Walking, working, and EARTH

“Naty. I’m not trying to scare you, there’s just something I want you to see.” I knew it would be a spider when my host brother, Antony, said that, but I looked anyway. “A tarantula lives here,” Toño pointed the beam from the flashlight toward a large leaf, where a giant spider perched. Ew. “Another one here.” He shone the beam on a huge spiderweb woven between some crisscrossing branches. “And another one here.” He pointed the flashlight directly at my foot. Haha, NOT FUNNY. We were walking together in the night with another friend to look for animals, seeing what there was to see.

On this night we saw a tiny snake weaving itself through leaves on the ground, along with toads that blended in so well that they were almost impossible to see. It was hard to spot them in the light from the flashlights while also maneuvering through the branches hanging in the path, and being careful not to trip over rocks. The best part was that next to a creek, where plants grew thick around the bridge, we saw tiny pale green frogs called ranas de vidrio—glass frogs. Their thick toes gripped the big leaves, and their eyes were watery and intelligent. They sat next to eggs that they’d laid on the undersides of the huge, smooth leaves. When Toño shone the light on the eggs, we could see the tiny babies wriggling around inside them. It was amazing and fascinating. My new brothers talk to me often about the different animals that live here. They know a vast amount about the plants, the birds, the snakes, and everything that lives here. They are passionate about protecting every part of it, and I am fortunate to be able to walk with them and see their world.

As for the garden, things are moving steadily forward. After our first harvest and sale last week, we have two more products that will be available this week: radishes and culantro. Both crops are healthy and strong, and also delicious (we have been sampling). This week we’ve been working hard to extend drainage channels and clear more earth for sowing. We have peppers, cucumbers, and lettuce to transplant, and just today finished putting in a crop of broccoli. The weeds grow rapidly with the abundant sun and rain that exist here, so it’s been a battle to clear them off the earth we haven’t sown yet. People are in and out every day to ask us questions about sales and what crops we’re growing. It’s encouraging to have the interest of a tight-knit community. Elders offer their input and youngsters learn what radishes look like when they’re still in the ground. I learn the Spanish names of my favorite vegetables, and work among great friends who bring good music.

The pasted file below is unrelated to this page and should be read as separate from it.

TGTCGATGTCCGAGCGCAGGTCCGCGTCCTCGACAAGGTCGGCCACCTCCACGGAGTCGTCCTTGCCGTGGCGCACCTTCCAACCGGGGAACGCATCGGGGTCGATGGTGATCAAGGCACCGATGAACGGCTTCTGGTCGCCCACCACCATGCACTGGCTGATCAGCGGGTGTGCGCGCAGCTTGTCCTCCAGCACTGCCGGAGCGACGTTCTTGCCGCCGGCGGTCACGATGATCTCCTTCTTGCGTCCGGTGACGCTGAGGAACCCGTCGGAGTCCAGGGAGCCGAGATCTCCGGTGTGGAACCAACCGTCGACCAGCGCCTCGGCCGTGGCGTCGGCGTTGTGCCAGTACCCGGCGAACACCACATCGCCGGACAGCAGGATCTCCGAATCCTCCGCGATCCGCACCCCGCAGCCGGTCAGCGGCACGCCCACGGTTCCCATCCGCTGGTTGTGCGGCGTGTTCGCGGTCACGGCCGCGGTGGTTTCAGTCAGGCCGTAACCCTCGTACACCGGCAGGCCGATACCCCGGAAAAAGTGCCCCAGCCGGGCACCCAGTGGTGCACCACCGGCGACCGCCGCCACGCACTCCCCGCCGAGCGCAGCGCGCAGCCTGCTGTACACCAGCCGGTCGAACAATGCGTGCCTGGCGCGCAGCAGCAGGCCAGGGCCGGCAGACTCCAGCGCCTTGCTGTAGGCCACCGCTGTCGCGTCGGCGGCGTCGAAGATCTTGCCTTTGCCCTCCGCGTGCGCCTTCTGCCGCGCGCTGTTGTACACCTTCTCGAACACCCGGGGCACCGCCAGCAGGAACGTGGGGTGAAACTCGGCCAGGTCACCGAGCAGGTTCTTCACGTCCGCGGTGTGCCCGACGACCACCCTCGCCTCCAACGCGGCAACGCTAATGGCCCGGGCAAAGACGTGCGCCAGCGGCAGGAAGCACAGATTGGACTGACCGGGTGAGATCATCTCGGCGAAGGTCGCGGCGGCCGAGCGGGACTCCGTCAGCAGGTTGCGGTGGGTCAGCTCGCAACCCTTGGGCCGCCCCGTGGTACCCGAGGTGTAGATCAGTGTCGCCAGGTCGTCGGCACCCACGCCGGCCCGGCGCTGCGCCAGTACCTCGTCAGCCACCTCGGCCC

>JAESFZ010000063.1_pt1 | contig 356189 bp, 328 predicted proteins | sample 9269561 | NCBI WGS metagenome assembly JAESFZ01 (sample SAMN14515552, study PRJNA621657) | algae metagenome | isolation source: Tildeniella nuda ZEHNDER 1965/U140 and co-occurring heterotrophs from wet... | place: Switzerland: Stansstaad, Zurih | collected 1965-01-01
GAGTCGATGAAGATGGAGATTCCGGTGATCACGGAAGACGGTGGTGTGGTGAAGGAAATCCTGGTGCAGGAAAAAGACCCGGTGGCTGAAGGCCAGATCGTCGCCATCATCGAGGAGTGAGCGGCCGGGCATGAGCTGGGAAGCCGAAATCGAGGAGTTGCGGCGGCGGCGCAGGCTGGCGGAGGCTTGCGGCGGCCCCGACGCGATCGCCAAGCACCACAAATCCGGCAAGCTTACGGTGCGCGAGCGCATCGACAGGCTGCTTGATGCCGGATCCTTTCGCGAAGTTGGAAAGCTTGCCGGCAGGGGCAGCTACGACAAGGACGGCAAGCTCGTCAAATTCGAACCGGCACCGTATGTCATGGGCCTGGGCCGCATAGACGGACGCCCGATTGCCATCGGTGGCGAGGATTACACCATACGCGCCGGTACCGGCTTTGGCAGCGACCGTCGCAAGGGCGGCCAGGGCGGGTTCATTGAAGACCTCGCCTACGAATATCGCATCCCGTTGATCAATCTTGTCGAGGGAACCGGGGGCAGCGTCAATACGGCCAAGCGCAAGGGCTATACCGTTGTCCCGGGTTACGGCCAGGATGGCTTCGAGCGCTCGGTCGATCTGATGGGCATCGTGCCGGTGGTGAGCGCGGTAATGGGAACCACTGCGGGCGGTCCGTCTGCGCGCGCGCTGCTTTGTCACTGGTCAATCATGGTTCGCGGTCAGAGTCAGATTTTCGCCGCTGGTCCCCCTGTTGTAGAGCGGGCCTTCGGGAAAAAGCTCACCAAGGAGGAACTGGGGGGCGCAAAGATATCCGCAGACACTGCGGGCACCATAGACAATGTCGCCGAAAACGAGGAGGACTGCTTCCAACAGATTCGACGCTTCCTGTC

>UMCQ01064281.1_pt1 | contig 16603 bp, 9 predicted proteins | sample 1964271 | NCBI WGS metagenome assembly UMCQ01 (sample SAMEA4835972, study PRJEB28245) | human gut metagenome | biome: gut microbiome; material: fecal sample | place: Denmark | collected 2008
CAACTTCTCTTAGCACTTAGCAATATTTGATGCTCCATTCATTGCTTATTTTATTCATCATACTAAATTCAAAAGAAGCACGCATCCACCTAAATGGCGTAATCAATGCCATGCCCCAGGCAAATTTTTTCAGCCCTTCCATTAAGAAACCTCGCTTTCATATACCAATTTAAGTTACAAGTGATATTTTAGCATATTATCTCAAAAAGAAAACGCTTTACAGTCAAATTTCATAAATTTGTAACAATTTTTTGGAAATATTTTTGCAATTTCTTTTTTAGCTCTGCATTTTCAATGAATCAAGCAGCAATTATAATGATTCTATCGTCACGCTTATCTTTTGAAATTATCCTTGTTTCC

We went to Costa Rica’s EARTH University on Saturday. Each Saturday, the students do the practical part of their studies and are involved with research about cultivation, compost, hydroponics, aquaponics, urban ag, organic production, integrated animal systems…so many things. It was inspiring to see such a diverse student body all involved in these important projects. My favorite part was the organic production area, where they have a round garden with curving beds in the form of a mandala. It is built around the Hindu ideal that an energy source is at the center of an entity that radiates outward, so there was a pond with geese and tilapia in the middle. The water is enriched with tilapia feces and can provide water and nourishment to the plants, along with geese that fertilize the beds. They apply compost when they plant to protect the soil and rotate the crops to ensure plant and soil health. They talked about the same principles I learn about at Cornell: soil health, plant health, sustainability. Seeing their dedication, hard work, and optimism made it even easier to go to the garden and dig for hours to make more drainage. I feel newly inspired to keep working hard! The harvests have been rewarding because of the excitement and satisfaction that they bring. I’m so grateful to be learning and working here in Aquiares

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Periurban agriculture at EARTH–recycling!


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Radish harvest with horses in the background

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Hanging hydroponics at EARTH

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Nela helps with the harvest!

First Harvest

October 18, 2014